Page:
† † † † On the edge of his showroom, Mr. Gilson hunches over his desk littered with pink engraving slips, worn wood-handled tools, silver shavings, forks he is midway into monogramming and an Arkansas stone to keep the cutting points keen.

† † † † His long fingers grasp a diamond ring in one hand, knuckles almost brushing eyebrows. He holds a tiny pick in the other hand, and the ever-present loupe (magnifying glass) is tucked in the folds around his eye.

† † † † His strokes under the lamp's glare are ever-so-short and gentle, yet firm, slicing and curling letters with impossible recesses that glint and shine, creating a message few will see.

† † † † But Mr. Gilson wasn't always such a wizard.

† † † † Born and raised in Birmingham, England, grandson of a tailor, he was without a clear course after high school.

† † † † “It was either the army or an apprenticeship,” he says.

† † † † His father sent him to work at a friend's shop.

† † † † “There were 10 to 12 hand-engravers in Birmingham, called the Jewelry District,” he says.

† † † † At the Birmingham College of Jewelers and Silversmiths, he studied engraving, drawing and design and toolmaking. He learned the finer points of tempering steel and the creative process from teachers with royal clients.

† † † † After a stint in the army, he joined a jewelry business in London with a “chance to work on some very fine pieces.” It did a lot of engraving for the royal family. That's where he was introduced to the Brittania flatware.

† † † † “It kept the whole shop busy for weeks ... a very nice order.” He smiles, absently sketching Queen Elizabeth's flatware design from memory on a scrap of paper.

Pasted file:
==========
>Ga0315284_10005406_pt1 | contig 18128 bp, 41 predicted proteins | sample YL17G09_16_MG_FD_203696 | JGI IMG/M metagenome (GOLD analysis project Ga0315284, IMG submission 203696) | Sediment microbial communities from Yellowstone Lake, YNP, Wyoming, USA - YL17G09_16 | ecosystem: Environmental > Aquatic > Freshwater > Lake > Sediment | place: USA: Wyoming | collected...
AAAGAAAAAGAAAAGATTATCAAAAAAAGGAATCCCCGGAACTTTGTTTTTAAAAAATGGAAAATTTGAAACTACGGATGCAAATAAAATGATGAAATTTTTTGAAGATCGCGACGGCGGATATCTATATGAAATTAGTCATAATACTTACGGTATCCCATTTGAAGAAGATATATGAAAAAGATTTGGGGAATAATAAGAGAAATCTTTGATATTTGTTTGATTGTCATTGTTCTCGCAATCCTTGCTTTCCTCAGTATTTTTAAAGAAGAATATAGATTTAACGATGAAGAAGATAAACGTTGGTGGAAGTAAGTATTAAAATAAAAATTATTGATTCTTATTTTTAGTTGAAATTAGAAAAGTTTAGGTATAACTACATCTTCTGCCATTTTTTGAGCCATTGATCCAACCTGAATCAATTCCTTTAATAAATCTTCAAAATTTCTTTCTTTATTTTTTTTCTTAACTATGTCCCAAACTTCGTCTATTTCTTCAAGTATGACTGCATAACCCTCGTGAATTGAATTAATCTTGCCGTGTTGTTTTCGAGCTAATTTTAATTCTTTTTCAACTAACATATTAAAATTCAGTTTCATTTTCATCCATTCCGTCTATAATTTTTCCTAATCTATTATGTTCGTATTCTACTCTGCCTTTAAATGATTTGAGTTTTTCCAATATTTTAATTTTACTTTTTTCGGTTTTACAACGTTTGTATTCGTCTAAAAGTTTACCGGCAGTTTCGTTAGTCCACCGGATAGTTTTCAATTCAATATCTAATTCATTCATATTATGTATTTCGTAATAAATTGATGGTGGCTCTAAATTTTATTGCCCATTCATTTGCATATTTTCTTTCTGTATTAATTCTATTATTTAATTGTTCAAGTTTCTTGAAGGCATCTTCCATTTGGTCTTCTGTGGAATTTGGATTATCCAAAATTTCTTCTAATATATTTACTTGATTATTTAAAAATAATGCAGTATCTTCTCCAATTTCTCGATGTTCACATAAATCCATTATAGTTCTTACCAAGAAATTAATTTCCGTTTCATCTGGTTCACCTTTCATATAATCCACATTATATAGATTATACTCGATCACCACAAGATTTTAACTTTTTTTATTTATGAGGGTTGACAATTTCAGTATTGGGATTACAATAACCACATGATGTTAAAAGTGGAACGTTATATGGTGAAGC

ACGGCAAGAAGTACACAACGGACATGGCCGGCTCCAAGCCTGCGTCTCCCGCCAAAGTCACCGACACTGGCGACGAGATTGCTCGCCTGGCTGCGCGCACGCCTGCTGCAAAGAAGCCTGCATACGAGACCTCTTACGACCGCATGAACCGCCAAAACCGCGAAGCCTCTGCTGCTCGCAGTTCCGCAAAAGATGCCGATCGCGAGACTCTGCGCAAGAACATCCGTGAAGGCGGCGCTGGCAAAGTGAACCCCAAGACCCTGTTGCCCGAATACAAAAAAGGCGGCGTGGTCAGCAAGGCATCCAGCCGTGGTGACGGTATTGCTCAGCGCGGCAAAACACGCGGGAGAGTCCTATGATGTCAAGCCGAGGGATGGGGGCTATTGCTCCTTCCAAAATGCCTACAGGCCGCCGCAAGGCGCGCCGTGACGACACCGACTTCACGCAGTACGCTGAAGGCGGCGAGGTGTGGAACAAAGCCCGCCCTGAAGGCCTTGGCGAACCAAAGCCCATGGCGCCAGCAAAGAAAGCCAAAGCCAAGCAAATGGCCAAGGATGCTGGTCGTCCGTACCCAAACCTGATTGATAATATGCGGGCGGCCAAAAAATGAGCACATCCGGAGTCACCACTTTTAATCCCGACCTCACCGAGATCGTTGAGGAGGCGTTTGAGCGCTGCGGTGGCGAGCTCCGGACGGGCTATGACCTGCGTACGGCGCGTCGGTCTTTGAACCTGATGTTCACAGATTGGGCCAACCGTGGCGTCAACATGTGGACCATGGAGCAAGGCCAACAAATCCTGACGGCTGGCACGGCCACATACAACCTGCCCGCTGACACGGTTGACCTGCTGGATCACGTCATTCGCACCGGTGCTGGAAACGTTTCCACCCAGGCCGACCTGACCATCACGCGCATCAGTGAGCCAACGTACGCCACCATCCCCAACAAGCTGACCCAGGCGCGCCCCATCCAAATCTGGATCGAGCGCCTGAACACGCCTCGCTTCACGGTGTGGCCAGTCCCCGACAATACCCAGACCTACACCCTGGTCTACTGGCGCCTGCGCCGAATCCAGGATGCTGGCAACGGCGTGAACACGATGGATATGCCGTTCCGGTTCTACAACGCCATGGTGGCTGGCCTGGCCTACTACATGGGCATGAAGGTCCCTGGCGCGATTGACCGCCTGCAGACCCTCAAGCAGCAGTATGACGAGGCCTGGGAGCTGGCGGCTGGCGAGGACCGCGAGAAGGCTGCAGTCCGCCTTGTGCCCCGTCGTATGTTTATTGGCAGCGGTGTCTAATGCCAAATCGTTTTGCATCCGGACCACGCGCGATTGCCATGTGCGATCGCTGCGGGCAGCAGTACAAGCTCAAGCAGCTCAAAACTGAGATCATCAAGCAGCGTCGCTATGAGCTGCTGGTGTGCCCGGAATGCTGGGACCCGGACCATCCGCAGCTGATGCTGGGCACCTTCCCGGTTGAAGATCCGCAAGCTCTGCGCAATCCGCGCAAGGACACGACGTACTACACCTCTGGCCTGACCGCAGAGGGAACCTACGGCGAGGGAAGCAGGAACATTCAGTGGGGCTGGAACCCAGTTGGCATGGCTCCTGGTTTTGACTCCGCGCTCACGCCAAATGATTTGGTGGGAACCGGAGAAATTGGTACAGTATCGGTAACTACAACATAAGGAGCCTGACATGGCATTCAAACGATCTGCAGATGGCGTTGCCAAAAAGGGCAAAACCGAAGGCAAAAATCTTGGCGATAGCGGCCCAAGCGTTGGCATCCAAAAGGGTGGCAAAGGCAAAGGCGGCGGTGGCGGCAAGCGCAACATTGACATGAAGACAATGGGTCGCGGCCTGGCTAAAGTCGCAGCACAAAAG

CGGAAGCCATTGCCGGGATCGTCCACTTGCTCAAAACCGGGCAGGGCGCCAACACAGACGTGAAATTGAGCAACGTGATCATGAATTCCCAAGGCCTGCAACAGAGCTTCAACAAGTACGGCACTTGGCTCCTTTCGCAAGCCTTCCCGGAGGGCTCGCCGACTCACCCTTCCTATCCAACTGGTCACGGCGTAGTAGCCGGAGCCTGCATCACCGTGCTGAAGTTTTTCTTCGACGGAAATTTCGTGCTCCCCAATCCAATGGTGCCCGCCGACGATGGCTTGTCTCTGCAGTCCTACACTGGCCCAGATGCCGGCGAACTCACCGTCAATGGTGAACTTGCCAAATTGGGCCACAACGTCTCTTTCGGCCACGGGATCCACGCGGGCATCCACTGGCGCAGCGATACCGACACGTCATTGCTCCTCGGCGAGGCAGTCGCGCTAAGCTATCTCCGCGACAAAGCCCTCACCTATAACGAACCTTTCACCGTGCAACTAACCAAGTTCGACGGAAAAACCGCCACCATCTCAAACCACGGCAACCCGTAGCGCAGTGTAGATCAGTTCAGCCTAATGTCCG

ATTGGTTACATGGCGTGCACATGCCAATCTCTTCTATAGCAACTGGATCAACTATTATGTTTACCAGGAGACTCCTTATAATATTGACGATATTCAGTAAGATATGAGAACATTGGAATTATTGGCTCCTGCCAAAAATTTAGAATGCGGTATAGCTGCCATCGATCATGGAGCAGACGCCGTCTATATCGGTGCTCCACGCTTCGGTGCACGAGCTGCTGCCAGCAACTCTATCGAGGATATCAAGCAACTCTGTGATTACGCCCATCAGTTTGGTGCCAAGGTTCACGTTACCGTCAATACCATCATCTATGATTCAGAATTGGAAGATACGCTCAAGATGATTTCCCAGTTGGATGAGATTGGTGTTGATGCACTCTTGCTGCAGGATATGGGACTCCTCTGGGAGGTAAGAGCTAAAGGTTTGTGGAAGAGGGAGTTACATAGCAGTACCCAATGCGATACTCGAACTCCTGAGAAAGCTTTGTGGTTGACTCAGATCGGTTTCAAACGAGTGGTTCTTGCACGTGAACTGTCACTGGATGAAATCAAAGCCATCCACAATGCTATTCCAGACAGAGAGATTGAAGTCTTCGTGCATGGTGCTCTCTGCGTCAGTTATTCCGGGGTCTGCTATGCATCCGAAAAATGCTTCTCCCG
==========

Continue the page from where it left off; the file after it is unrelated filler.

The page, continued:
† † † † His next position was with a watch case company, where gold was transformed from ingots to finely engraved casings for Swiss workings.

† † † † “Gold was everywhere. The floorboards were ripped up every two years, and the shavings extracted,” Mr. Gilson says.

† † † † After he and his wife befriended a couple from Cincinnati, they relocated in 1964.

† † † † After several years in management and moves to Europe and back, he opened a shop at Fourth and Walnut streets, downtown, eventually moving to then-Kenwood Plaza, now Kenwood Towne Centre.

† † † † Surrounded by computer-engraving machines that produce a more regimented letter that doesn't allow for his artistry, Mr. Gilson realizes he is alone in his handiwork and would welcome the right apprentice.

† † † † “It's a nice niche if you have the personality with the patience to learn,” he says. “It takes someone with a little bit of an art background as well.”

† † † † He hasn't found anyone with those traits, even after teaching a class at the Cincinnati Art Academy in hopes of snagging an apprentice.

† † † † As he nears retirement age, he shakes his head at the idea of hanging up his graver and loupe.

† † † † “The best thing was when Bob (Robert) got into the business. He really developed the machine engraving,” he says.

† † † † And some smart hiring for merchandising successfully added new gift, ornament and accessory lines, which attract more nontraditional customers.

† † † † Open seven days a week in a mall requires “people you can trust in charge. We have that,” Mr. Gilson says.

† † † † “I won't retire,” he says, fingering a signet ring sent by a jeweler in Idaho Falls, Idaho.

† † † † “I like it too much.”